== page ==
SIM cloning is a more direct approach whereby hackers take your SIM card, copy the information to a blank SIM, and pretend to be you. This type of unauthorized access is trickier for a scammer to pull off, as they need to get their hands on your physical SIM.
The types of individuals typically targeted by these attacks are those with access to trade secrets or sensitive information, like company executives or government officials. It's unlikely you'd be a target as a regular citizen.
However, it's still important to keep track of your SIM card. If it isn't in your phone (e.g., you're traveling abroad and swapped it out for a local SIM), store it somewhere safe and out of reach. And make sure you keep your phone on you at all times.
How to Avoid Getting Hacked
Luckily, there are a few ways to keep your SIM card secure and avoid getting hacked. Let's get into it.
1. Watch Out for Suspicious Texts
Watch out for suspicious texts, calls, or emails. Don't give sensitive information (e.g., PIN, passwords, security codes) to a third party. It's unlikely that your bank, credit card provider, or mobile carrier would ask for this information online or over the phone.
2. Switch Up Your Passwords
We know having multiple passwords is a hassle. Still, it's a good idea if you want to keep your data and personal information secure. Use a different password for everything, and be mindful of where you store your passwords (e.g., don't keep a list in your Notes app). Luckily, plenty of password manager apps can help you keep track!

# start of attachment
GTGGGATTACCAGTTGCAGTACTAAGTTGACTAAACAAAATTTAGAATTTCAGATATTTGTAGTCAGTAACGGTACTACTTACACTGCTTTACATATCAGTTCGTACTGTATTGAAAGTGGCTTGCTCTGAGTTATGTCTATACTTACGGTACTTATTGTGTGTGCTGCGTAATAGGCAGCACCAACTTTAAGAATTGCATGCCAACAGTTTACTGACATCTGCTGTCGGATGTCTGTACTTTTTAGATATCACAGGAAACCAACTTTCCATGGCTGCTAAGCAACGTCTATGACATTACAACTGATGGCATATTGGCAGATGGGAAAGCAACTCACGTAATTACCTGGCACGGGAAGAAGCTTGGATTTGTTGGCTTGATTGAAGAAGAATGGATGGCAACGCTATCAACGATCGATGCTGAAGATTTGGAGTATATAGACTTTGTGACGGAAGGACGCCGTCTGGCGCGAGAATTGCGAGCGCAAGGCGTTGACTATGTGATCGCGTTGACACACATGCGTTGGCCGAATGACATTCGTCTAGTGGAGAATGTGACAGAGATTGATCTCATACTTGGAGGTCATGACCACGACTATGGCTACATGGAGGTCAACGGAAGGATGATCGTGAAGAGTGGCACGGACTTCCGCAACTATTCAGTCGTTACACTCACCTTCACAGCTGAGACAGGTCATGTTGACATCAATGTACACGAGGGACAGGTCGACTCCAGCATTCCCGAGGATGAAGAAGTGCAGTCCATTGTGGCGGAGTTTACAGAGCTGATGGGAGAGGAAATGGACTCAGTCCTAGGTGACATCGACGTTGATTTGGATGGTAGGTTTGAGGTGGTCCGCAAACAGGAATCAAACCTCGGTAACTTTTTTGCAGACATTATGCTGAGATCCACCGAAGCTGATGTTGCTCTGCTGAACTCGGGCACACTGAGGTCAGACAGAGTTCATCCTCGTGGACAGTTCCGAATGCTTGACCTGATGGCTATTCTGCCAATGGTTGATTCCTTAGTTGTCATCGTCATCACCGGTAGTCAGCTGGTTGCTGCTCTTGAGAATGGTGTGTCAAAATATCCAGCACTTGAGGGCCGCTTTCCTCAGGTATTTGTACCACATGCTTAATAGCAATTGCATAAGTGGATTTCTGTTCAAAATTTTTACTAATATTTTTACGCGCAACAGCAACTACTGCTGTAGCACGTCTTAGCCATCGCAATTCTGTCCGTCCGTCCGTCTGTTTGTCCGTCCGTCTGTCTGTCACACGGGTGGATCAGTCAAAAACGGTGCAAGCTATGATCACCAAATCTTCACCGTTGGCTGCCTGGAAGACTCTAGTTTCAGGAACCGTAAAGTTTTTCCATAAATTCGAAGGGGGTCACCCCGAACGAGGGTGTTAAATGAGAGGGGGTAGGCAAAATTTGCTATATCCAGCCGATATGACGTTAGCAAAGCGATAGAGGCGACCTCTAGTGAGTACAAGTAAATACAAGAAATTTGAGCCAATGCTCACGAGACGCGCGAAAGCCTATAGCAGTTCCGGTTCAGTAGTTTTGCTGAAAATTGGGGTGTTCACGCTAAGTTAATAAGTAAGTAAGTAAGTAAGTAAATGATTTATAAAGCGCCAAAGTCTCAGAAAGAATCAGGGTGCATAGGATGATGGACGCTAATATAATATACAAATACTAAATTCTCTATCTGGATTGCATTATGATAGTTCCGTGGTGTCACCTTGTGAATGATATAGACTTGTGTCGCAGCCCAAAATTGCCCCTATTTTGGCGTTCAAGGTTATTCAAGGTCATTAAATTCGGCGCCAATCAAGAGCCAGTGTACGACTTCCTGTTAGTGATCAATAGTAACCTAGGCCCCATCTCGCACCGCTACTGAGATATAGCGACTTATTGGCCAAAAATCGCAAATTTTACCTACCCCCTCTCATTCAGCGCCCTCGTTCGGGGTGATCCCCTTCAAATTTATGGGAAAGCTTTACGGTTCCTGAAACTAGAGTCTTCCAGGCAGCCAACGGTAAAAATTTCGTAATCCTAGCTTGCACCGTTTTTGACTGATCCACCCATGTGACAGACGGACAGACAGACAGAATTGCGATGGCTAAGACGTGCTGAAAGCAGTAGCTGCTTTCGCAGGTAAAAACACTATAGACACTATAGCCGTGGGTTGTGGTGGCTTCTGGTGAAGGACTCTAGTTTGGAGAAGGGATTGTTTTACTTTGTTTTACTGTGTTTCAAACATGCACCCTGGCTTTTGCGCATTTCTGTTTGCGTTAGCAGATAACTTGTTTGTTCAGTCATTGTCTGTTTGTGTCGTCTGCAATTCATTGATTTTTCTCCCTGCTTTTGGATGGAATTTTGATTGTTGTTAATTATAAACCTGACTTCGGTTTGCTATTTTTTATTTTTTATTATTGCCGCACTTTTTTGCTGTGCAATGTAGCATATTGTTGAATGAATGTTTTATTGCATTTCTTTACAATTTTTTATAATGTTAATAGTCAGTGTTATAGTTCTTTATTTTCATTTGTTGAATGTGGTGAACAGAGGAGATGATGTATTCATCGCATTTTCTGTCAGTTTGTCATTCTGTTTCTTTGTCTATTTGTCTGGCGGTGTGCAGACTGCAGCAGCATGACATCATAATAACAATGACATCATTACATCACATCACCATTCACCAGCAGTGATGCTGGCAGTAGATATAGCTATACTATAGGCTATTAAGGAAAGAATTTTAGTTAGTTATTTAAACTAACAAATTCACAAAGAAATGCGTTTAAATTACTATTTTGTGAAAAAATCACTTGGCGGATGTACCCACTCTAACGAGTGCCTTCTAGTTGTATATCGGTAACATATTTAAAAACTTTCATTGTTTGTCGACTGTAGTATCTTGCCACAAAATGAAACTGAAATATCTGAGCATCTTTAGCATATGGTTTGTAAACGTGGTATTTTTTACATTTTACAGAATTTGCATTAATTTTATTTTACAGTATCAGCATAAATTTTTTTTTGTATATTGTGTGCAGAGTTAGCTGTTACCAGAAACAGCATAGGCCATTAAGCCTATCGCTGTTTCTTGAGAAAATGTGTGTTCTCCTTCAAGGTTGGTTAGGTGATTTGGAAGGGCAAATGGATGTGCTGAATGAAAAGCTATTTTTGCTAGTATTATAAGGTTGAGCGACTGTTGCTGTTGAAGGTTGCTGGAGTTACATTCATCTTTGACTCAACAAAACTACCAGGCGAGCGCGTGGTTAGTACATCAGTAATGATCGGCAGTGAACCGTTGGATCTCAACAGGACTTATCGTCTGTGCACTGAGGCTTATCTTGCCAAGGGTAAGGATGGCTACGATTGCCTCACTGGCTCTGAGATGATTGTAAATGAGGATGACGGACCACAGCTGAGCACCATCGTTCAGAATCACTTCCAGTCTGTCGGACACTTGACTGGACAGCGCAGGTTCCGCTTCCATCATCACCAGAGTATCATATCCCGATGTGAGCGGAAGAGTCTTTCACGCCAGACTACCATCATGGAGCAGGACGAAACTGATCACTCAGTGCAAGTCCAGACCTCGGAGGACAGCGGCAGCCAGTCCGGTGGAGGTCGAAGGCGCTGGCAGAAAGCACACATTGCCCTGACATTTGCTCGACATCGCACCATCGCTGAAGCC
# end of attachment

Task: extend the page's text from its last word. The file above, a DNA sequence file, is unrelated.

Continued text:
3. Keep Track of Your SIM Card
Treat your SIM card like a physical credit card. Be aware of who you buy it from and where you store it when you travel. Choose a reputable SIM vendor (you want to avoid accidentally purchasing a cloned SIM) or ask your cellular provider to issue you a travel SIM.
Once you have a SIM card you can trust, be sure to safely store your SIM(s) while traveling. This is especially true if you have multiple chips for multiple locations. Find ways to minimize the number of SIM cards you carry at a time, as it only takes one compromised card for a security breach to happen.
Is an eSIM More Secure?
Since an eSIM is embedded in your device, it has a "built-in" layer of security. A hacker can't clone an eSIM or claim it's been lost since it can't be physically removed from your device. In this sense, an eSIM is less vulnerable to SIM swapping and cloning scams.
However, all things digital are at risk of being hacked, and an eSIM is no exception. The same general tips apply:
- Look out for suspicious texts, calls, and emails.
- Don't open links from unverified sources.
- Switch up your passwords periodically.
- Keep your personal information private.
Whether you have a SIM or an eSIM, it's a good idea to be aware of potential security threats and how to avoid them.
Want to learn more about eSIM technology? Check out our latest articles on the Airalo blog.